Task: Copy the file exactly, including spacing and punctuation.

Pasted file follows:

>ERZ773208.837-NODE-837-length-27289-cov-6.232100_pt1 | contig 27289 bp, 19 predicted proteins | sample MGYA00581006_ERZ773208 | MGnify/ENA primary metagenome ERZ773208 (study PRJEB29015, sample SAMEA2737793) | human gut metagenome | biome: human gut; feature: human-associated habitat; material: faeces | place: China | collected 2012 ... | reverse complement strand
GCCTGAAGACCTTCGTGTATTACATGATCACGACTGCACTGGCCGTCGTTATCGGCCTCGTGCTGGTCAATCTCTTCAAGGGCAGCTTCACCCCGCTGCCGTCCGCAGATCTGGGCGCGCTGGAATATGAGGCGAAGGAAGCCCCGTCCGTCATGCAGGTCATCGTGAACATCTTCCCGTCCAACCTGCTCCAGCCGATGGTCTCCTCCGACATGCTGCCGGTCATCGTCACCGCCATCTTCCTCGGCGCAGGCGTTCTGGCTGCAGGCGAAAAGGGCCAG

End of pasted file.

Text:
>ERZ773208.837-NODE-837-length-27289-cov-6.232100_pt1 | contig 27289 bp, 19 predicted proteins | sample MGYA00581006_ERZ773208 | MGnify/ENA primary metagenome ERZ773208 (study PRJEB29015, sample SAMEA2737793) | human gut metagenome | biome: human gut; feature: human-associated habitat; material: faeces | place: China | collected 2012 ... | reverse complement strand
GCCTGAAGACCTTCGTGTATTACATGATCACGACTGCACTGGCCGTCGTTATCGGCCTCGTGCTGGTCAATCTCTTCAAGGGCAGCTTCACCCCGCTGCCGTCCGCAGATCTGGGCGCGCTGGAATATGAGGCGAAGGAAGCCCCGTCCGTCATGCAGGTCATCGTGAACATCTTCCCGTCCAACCTGCTCCAGCCGATGGTCTCCTCCGACATGCTGCCGGTCATCGTCACCGCCATCTTCCTCGGCGCAGGCGTTCTGGCTGCAGGCGAAAAGGGCCAG